Realistic mappings of genes to morphology are inherently multivariate on both sides of the equation. The importance of coordinated gene effects on morphological phenotypes is clear from the intertwining of gene actions in signaling pathways, gene regulatory networks, and developmental processes underlying the development of shape and size. Yet, current approaches tend to focus on identifying and localizing the effects of individual genes and rarely leverage the information content of high-dimensional phenotypes. Here, we explicitly model the joint effects of biologically coherent collections of genes on a multivariate trait – craniofacial shape – in a sample of n = 1145 mice from the Diversity Outbred (DO) experimental line. We use biological process Gene Ontology (GO) annotations to select skeletal and facial development gene sets and solve for the axis of shape variation that maximally covaries with gene set marker variation. We use our process-centered, multivariate genotype-phenotype (process MGP) approach to determine the overall contributions to craniofacial variation of genes involved in relevant processes and how variation in different processes corresponds to multivariate axes of shape variation. Further, we compare the directions of effect in phenotype space of mutations to the primary axis of shape variation associated with broader pathways within which they are thought to function. Finally, we leverage the relationship between mutational and pathway-level effects to predict phenotypic effects beyond craniofacial shape in specific mutants. We also introduce an online application that provides users the means to customize their own process-centered craniofacial shape analyses in the DO. The process-centered approach is generally applicable to any continuously varying phenotype and thus has wide-reaching implications for complex trait genetics.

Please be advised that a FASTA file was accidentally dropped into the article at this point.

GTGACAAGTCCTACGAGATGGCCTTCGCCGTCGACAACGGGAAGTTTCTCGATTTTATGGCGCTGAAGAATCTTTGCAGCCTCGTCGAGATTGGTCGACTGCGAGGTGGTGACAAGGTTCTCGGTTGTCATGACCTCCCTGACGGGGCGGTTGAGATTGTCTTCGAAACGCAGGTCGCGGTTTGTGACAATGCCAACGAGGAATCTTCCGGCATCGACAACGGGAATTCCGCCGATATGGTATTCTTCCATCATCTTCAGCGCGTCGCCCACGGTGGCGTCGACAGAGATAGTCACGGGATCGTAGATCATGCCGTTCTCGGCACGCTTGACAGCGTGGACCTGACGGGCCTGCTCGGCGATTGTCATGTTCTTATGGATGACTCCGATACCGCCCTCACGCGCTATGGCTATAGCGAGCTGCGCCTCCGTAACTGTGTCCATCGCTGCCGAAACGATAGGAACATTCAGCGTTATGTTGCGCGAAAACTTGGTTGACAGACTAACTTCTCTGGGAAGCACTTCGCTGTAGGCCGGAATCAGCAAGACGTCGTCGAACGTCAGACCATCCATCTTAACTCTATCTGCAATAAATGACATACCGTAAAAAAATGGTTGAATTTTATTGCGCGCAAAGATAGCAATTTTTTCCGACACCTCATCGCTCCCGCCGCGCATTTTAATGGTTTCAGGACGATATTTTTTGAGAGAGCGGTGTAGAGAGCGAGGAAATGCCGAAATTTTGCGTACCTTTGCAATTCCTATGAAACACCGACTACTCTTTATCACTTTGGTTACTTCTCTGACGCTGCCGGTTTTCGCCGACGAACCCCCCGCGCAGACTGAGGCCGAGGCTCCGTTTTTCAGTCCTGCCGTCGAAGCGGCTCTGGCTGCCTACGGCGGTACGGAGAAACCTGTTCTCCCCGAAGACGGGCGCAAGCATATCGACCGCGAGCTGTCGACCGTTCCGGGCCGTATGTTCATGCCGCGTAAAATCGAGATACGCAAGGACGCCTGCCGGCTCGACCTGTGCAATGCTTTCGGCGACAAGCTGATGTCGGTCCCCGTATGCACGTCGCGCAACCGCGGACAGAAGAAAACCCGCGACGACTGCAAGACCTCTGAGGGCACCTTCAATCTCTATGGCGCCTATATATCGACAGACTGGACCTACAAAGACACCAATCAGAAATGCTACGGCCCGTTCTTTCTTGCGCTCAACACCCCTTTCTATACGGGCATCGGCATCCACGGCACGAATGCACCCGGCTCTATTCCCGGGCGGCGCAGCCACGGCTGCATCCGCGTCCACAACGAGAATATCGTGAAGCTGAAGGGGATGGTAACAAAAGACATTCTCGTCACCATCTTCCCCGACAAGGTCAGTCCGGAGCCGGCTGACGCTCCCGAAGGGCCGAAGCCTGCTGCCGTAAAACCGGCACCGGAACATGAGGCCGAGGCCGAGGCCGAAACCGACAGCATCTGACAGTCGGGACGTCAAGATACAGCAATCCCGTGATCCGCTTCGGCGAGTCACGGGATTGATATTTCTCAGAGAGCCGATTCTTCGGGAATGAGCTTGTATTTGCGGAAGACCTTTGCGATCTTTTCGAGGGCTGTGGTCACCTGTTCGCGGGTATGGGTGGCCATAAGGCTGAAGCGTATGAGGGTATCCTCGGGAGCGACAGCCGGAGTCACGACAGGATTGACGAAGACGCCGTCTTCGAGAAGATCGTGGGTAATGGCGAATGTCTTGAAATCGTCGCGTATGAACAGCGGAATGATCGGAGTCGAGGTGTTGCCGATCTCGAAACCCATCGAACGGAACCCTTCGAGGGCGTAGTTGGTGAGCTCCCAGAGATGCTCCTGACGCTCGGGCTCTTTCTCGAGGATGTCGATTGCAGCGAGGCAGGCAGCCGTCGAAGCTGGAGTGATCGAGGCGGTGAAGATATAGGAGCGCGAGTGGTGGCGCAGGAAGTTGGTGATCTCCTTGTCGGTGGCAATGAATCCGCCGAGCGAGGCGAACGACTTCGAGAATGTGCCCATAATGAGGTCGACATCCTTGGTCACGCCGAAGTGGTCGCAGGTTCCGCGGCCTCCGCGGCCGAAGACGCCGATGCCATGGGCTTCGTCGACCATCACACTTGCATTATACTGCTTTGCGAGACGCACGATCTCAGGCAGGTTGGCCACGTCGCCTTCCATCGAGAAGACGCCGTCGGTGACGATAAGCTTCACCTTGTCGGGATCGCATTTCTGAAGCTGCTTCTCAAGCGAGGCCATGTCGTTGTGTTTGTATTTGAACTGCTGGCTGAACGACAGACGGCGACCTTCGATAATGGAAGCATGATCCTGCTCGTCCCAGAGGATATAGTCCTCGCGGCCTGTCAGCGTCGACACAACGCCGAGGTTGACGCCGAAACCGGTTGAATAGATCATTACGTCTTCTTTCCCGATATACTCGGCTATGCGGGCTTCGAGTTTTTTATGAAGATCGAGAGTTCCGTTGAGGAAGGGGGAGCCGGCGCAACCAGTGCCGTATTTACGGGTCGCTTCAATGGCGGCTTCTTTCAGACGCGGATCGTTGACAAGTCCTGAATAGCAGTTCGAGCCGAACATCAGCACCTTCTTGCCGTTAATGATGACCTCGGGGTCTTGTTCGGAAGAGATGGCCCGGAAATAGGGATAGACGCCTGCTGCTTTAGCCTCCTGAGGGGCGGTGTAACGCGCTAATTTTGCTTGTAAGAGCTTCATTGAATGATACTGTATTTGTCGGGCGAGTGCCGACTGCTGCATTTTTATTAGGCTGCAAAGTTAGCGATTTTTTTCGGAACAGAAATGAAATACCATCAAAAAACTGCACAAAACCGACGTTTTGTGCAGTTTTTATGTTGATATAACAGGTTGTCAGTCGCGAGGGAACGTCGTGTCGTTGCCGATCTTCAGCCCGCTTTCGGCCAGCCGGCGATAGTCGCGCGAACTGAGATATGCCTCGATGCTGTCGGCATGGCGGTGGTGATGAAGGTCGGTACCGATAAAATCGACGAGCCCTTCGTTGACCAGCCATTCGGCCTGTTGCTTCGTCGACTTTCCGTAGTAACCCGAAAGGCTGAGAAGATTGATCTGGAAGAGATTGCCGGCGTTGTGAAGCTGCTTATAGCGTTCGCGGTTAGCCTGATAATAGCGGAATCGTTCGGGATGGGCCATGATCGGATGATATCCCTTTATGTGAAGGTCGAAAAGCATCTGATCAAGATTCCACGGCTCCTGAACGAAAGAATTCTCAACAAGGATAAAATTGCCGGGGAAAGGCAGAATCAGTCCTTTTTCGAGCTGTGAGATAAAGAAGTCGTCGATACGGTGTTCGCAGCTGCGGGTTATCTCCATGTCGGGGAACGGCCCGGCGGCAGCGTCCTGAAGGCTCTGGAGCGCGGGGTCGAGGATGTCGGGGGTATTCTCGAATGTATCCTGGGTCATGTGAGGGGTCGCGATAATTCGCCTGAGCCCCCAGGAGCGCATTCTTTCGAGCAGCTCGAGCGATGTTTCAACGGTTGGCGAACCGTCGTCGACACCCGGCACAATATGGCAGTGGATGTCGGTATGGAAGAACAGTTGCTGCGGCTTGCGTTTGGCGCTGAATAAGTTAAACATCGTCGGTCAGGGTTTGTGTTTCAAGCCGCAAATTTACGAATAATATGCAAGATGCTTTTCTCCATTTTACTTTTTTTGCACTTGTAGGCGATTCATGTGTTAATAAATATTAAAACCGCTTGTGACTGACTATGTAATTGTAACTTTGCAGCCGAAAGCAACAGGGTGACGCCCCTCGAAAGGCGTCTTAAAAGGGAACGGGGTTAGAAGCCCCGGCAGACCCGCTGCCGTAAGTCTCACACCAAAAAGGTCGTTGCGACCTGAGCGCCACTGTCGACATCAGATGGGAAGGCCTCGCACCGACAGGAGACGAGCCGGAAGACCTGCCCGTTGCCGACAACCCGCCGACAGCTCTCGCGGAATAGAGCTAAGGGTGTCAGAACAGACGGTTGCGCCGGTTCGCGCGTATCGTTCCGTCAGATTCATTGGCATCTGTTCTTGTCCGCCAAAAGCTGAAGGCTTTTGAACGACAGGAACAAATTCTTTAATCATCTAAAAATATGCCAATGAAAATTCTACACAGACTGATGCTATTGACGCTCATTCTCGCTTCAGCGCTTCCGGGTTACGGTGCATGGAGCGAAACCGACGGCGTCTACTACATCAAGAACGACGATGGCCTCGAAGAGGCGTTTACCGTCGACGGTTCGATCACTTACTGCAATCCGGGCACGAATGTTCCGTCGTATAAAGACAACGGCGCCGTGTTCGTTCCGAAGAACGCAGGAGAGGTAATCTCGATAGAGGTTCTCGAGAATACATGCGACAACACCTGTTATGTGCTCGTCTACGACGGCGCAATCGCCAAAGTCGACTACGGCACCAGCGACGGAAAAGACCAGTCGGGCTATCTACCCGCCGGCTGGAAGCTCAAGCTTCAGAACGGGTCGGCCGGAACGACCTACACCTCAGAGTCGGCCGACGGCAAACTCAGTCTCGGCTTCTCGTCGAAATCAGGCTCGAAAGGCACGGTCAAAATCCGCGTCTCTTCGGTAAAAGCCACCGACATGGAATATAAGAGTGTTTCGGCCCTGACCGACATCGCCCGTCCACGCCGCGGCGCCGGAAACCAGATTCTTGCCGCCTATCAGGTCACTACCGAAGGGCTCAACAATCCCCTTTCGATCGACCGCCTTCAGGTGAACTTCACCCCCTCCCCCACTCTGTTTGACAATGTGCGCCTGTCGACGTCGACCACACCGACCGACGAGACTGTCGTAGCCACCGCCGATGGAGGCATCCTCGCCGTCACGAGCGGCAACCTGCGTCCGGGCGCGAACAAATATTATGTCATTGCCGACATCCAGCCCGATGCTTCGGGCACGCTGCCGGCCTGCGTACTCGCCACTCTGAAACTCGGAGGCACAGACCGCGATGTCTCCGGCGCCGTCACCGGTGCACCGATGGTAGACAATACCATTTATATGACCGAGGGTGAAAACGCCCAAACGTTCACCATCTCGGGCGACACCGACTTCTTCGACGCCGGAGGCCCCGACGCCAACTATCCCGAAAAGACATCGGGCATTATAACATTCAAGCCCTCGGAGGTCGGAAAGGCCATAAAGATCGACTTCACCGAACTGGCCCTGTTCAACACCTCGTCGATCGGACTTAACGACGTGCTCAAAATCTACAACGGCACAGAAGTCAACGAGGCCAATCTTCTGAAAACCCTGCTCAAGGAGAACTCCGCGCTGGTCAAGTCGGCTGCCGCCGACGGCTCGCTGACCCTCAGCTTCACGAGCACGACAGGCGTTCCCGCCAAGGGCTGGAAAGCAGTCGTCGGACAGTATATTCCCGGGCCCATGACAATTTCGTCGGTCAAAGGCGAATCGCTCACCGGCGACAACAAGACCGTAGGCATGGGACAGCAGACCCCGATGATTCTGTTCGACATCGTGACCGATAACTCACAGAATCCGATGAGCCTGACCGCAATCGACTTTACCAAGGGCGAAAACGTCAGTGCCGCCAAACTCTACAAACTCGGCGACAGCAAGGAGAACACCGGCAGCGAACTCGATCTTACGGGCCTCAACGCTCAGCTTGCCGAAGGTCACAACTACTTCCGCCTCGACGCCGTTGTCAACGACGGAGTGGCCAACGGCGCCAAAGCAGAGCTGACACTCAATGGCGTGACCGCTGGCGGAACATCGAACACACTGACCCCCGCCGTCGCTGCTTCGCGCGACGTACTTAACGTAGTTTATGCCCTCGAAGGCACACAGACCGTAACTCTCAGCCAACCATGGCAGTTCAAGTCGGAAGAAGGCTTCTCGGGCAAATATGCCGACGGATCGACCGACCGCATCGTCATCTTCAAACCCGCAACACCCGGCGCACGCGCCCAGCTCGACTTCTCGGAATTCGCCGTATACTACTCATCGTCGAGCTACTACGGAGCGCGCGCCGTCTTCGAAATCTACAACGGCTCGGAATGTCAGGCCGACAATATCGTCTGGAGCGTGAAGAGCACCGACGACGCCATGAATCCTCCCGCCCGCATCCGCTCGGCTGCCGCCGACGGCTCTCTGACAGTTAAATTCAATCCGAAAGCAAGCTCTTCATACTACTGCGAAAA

ASJC Scopus subject areas
- Biochemistry, Genetics and Molecular Biology(all)
- Immunology and Microbiology(all)